Twenty-eight year old rookies on non-contending teams tend not to generate a great deal of attention. Maybe free agents from Japan who are technically rookies might get some publicity, but guys like Ryan Schimpf? Not so much.
Nevertheless, the San Diego Padres second baseman has had a debut worth noticing. Schimpf has recorded just 115 plate appearances as a major leaguer, but has already produced nine homers and .371 isolated-slugging mark — or, about 40 points higher than David Ortiz‘s league-leading number right now. Will it continue? Of course not. But it could be an interesting exercise to figure out exactly how Schimpf got here.
In 2009, Schimpf was on a Louisiana State University team that won the College World Series. That team included future major leaguers Louis Coleman and DJ LeMahieu — as well as first-round picks Mikie Mahtook, Jared Mitchell, and Anthony Ranaudo. Schimpf was taken in the fifth round by the Blue Jays in 2009 and given a low-six-figure bonus. He hit pretty well in the New York-Penn league.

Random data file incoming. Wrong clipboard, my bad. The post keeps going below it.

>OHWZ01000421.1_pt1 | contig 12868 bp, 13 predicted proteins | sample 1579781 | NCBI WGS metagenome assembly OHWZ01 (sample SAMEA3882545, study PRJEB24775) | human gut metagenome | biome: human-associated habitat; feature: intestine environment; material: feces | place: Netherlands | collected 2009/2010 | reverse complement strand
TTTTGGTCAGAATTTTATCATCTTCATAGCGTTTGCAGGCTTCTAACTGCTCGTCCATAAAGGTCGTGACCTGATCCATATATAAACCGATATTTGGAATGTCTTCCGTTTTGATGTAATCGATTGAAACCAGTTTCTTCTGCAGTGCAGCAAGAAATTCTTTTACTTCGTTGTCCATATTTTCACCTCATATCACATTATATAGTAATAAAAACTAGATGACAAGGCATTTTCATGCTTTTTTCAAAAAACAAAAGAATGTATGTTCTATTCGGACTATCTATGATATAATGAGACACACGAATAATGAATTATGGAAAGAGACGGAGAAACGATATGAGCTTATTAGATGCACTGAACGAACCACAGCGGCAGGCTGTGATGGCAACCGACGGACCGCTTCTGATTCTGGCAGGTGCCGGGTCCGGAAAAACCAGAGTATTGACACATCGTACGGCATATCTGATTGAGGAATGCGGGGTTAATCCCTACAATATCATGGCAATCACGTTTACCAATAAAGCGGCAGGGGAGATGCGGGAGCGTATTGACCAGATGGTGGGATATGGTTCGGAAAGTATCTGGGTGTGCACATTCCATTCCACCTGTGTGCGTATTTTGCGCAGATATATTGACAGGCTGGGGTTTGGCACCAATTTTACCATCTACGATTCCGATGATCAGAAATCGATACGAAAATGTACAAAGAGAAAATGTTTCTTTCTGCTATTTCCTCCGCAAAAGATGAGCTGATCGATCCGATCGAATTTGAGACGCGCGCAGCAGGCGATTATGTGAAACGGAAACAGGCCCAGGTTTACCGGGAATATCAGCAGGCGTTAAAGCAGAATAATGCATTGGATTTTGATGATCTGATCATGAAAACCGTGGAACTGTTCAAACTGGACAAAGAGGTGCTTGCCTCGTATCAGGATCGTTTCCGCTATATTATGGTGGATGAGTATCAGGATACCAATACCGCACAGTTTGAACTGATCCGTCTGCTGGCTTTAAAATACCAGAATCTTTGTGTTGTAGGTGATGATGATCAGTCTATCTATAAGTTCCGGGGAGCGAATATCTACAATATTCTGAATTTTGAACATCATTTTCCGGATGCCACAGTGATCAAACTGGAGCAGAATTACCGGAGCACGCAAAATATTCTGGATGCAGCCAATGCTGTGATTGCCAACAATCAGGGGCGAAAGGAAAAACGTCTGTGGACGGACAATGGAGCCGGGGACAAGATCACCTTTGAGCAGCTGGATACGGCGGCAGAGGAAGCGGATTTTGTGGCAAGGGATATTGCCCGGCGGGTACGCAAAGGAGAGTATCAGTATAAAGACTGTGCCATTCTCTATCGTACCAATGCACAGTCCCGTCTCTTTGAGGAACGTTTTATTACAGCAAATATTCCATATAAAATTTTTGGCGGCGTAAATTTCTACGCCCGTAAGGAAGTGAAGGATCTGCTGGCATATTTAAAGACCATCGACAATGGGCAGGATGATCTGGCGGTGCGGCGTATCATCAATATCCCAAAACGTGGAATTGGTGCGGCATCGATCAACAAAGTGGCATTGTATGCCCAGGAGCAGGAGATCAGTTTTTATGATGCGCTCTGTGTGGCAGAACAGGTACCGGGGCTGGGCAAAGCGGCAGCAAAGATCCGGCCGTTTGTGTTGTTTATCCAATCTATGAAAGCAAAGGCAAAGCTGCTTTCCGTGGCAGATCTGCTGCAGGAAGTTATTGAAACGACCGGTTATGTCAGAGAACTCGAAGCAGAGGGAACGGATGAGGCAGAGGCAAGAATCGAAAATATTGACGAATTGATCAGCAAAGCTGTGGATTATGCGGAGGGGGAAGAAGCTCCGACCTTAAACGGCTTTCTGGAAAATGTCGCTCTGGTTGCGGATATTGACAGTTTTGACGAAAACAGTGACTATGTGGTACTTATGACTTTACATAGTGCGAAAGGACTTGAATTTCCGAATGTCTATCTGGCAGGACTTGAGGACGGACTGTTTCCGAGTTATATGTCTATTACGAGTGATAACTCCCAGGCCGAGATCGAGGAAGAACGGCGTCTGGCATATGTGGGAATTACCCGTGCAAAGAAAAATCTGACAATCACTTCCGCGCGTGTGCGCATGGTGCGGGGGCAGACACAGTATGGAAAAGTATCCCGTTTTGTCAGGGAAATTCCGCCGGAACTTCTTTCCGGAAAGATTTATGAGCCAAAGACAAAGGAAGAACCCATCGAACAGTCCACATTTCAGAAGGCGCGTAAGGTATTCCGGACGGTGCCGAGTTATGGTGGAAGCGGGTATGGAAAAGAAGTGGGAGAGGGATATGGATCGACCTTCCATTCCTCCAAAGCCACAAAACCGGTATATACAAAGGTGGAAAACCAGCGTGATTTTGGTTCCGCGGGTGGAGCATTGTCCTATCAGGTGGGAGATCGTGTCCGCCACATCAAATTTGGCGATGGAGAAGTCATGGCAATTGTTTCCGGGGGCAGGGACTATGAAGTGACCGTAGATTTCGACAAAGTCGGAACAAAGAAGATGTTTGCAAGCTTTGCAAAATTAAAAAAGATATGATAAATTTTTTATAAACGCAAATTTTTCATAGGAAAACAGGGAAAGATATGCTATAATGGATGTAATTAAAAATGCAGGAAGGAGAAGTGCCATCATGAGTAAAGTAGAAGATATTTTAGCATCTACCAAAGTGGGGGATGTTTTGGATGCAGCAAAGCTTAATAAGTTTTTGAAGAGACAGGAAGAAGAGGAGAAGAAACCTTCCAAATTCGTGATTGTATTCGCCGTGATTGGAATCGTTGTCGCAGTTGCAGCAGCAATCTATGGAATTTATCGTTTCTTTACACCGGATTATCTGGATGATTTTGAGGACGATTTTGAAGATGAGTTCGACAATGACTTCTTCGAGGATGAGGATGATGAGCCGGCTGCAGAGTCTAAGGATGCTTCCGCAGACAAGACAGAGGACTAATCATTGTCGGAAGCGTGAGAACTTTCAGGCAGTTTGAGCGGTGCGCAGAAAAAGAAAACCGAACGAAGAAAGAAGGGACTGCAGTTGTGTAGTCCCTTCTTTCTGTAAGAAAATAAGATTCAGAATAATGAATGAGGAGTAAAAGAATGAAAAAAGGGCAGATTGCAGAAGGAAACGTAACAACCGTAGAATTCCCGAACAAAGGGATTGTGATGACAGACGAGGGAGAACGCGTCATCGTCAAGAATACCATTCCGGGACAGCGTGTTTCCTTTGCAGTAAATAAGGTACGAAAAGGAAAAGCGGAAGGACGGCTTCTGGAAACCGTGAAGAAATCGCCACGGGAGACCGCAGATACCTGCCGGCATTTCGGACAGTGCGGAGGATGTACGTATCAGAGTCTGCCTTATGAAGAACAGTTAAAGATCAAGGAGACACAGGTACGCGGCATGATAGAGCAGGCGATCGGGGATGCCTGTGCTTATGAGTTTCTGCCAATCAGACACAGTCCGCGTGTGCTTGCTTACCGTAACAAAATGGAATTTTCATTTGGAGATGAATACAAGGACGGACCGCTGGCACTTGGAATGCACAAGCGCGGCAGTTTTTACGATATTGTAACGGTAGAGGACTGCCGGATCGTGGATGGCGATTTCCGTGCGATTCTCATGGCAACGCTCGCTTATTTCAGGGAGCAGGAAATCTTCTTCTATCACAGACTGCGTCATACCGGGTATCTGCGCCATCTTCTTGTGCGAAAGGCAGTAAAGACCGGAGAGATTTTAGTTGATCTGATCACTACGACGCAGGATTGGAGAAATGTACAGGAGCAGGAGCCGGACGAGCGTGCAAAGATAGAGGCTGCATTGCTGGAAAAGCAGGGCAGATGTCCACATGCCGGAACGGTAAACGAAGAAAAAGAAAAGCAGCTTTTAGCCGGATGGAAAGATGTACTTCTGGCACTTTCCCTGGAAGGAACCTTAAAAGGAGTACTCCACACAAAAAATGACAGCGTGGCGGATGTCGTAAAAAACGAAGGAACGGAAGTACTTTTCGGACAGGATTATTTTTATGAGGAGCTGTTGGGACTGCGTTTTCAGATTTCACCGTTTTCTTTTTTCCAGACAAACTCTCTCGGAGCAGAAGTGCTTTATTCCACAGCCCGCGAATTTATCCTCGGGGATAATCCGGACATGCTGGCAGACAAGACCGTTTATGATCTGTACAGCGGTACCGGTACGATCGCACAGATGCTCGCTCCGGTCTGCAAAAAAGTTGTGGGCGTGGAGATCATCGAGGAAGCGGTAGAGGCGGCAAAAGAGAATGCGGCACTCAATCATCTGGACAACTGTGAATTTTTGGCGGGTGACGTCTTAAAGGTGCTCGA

At the conclusion of the 2009 season, Schimpf, a 5-foot-9 second baseman with some power, drew a Dustin Pedroia comp from Baseball America, who ranked him as the Blue Jays’ 16th-best prospect in the organization:
He has a short stroke and surprising power for a guy his size. He projects to hit lots of doubles, and the Jays think he could produce 15 or more homers per season. He should also steal 15 or more bases annually with his tick above-average speed. Schimpf is reliable if not spectacular at second base. He has a fringy arm and needs to get a better feel for the position, starting with turning double plays. He could open his first full pro season in high Class A.
That was the last time Schimpf ever appeared in Baseball America’s organizational rankings. He started the next season in Low-A and didn’t really distinguish himself, recording a .240/.332/.418 line over 395 plate appearances. He walked a lot (10% BB rate), but also struck out a lot (24% K rate), and when he did receive a promotion to High-A that August, he struck out in 27 of 74 plate appearances. This left him off the radar as a 23-year-old in High-A and, radar-wise, that’s basically where he has been the last half-decade.
To recap his seasons briefly:
Started the season on the disabled list and, in 228 plate appearances at High-A, hit a lot of homers (10), walked a lot (10%), and struck out a lot (23%).